Wednesday, November 20, 2013

Who are they?

Credit: Marc van Roosmalen
Black spider monkeys, or scientifically known as Ateles paniscus, have long, glossy black hair covering their entire bodies except for their faces. Their long hair and red or pink-skinned faces, which are bare except for a very few short white hairs, immediately distinguishes them from other species of spider monkeys. They are generally 16 to 24 inches tall and weigh between 15 and 19 pounds. Their life span is approximately 33 years. Black spider monkeys are found in moist tropical evergreen forests and prefer undisturbed rainforests.

Credit: Bone Clones
The black spider monkey is one of seven spider monkey species found in Latin America and are one of the largest primate species in South America. Spider monkeys in general are among the largest of the New World monkeys. They are called "spider" monkeys because of their long arms, legs, and tail.

Why are they endangered? How does this affect us?

This species prefers mature tropical forests and will seldom venture into disturbed habitats. With the rate of deforestation and destruction of tropical rainforests, the black spider monkeys are losing their habitats. In addition, spider monkeys are heavily hunted because of their large size and because of their rather slow breeding (a female generally only has one offspring every 4 years), they are unable to keep their numbers up. They are considered the first of the primates to suffer from hunting pressure and logging and other forms of degradation of the tropical forests where they live.
Credit: Nick Gordon
The black spider monkey play an essential role in the tropical rainforest ecosystem. They disperse seeds, which allow their environment to continue to grow even with the damage that humans are causing. As we continue to ruin so many species' habitats by deforestation, this species is working to rebuild it.
Black spider monkeys are important seed dispersers for various tree species.
Black spider monkeys are important seed dispersers for various tree species.

What efforts are being made to save them?

One of the best ways to help conserve this species is to create protected areas for them. A list of protected areas are:
Tumucumaque National Park (3,882,376 ha)
Cabo Orange National Park (630,017 ha)
Lago Piratuba Biological Reserve (394,223 ha)
Rio Trombetas Biological Reserve (409,578 ha)
Uatumã Biological Reserve (942,786 ha)
Anavilhanas Ecological Station (343,897 ha)
Jari Ecolopical Station (207,370 ha)
Niquia Ecological Station (282,803 ha)
Nhamundá State Park (28,370 ha)
Monte Alegre State Park (5,800 ha)
Rio Negro Setor Sul State Park (257,422 ha)
Maicuru State Biological Reserve (1,509,300 ha)
Grão Pará State Ecological Station (4,250,000 ha)

French Guiana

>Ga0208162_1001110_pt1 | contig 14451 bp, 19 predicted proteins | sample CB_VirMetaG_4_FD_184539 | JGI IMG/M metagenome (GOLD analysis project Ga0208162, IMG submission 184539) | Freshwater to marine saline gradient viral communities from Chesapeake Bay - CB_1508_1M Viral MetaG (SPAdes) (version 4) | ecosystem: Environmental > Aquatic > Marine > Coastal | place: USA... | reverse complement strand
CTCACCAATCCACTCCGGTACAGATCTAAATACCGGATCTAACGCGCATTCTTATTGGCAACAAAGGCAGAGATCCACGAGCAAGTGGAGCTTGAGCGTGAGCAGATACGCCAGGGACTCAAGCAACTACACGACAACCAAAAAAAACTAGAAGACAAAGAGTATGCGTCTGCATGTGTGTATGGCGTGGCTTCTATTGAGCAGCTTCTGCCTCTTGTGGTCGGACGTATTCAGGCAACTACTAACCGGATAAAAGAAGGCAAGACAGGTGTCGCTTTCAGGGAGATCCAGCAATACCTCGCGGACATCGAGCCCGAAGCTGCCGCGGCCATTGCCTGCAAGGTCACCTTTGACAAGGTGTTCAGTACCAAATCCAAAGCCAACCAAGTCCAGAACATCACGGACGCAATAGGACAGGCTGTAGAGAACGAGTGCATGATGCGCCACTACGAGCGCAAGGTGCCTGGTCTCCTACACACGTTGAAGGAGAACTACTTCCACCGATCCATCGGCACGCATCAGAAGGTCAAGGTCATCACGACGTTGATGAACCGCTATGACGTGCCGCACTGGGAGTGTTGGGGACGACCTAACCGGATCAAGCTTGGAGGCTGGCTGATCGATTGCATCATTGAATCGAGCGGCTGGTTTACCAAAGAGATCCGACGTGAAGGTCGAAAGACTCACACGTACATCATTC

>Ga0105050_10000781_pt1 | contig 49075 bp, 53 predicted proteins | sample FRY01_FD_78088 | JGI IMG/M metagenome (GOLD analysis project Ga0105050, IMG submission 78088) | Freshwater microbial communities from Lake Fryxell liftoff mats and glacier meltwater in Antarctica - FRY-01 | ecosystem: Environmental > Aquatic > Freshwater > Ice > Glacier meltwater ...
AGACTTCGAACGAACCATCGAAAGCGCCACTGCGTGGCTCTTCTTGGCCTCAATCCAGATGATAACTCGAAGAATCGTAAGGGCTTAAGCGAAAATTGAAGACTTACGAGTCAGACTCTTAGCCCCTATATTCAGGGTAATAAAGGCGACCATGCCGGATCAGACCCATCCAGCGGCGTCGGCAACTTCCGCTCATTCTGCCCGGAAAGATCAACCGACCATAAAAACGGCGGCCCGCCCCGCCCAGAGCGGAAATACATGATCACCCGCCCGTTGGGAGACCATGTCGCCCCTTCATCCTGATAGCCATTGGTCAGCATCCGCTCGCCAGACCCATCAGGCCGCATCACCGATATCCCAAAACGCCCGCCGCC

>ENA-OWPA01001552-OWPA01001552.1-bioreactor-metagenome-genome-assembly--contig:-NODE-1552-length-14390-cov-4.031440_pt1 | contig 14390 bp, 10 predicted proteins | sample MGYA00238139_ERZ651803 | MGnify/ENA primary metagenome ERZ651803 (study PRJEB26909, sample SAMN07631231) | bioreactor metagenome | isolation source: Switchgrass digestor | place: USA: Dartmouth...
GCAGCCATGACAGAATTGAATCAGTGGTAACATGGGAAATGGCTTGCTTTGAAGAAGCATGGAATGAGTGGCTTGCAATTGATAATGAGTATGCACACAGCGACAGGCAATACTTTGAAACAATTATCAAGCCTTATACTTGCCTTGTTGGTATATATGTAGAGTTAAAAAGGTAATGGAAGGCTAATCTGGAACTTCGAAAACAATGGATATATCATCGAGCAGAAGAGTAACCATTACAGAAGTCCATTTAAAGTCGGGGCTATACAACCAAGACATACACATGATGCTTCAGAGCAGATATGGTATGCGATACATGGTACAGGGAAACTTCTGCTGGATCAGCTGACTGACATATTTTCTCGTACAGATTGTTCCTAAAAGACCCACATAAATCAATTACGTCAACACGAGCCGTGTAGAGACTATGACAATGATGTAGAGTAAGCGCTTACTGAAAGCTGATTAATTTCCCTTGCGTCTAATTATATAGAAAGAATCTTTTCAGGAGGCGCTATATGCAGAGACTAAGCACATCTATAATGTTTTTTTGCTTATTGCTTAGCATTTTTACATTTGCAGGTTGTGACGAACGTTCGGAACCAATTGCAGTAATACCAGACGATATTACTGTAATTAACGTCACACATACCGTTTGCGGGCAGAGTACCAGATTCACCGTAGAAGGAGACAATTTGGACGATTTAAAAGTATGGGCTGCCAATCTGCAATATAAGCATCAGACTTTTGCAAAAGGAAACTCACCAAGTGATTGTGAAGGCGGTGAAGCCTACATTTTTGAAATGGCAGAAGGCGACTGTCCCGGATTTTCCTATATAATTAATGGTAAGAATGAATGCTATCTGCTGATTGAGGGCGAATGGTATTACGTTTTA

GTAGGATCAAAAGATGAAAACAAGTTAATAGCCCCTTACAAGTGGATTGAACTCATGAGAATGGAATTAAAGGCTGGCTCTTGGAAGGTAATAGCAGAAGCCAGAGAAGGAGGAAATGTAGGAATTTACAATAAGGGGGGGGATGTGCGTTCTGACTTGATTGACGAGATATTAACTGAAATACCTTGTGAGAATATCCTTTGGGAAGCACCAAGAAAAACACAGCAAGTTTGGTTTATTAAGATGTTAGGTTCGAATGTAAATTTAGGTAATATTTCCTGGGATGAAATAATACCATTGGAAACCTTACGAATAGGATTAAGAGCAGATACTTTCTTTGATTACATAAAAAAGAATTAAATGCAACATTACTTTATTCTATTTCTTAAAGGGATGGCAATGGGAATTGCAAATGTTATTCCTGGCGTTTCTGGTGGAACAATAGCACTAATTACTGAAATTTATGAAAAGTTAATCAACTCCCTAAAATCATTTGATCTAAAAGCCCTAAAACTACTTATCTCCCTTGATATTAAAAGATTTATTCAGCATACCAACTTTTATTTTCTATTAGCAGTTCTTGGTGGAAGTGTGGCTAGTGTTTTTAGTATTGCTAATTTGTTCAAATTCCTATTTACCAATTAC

Parc amazonien de Guyane (3,300,000 ha)
Nouragues Natural Reserve (100,000 ha)
Kaw Reserved Area (76,800 ha)

Kaietur National Park (11,655 ha)
Iwokrama Forest Reserve (364,000 ha)

Brinckheuvel Nature Reserve (6,000 ha)
Central Suriname Nature Reserve (1,600,000 ha)
Sipaliwini Nature Reserve (100,000 ha)
Brownsberg Nature Park (8,400 ha)

The World Wildlife Fund is also working to combat the destruction of their habitat by protecting the forests and promoting responsible forest management with the help of the Forest Stewardship Council.

What can you do?

Credit: Diana Liz Duque Sandoval
Take Action! They are losing their habitat due to deforestation, so cut down on the amount of paper products that you buy and use. If you have to purchase paper products, purchase those that are made from recycled products. Support brands that have a zero deforestation policy.
Educate your friends, family, and community about how these actions can impact forests and thousands of species.
Stay Informed! Sign up to receive newsletters from organizations such as the WWF and National Geographic. These can keep you up to date on not only the black spider monkeys but also other endangered species.
Donate! Many conservation organizations have limited funds, especially since governments do not always give large quantities of their tax dollars to them. Set a goal of how much you want to donate yearly and stick to it. Never think that your contribution is useless. Every little bit helps.


"Ateles Paniscus." IUCN Redlist of Threatened Species. International Union for Conservation of Nature and Natural Resources, n.d. Web. 20 Nov. 2013.
"Black Spider Monkey." World Wildlife Fund. World Wildlife Fund, n.d. Web. 18 Nov. 2013.
Kanter, Tessah. "Ateles Paniscus." Animal Diversity Web. Regents of the University of Michigan, n.d. Web. 18 Nov. 2013.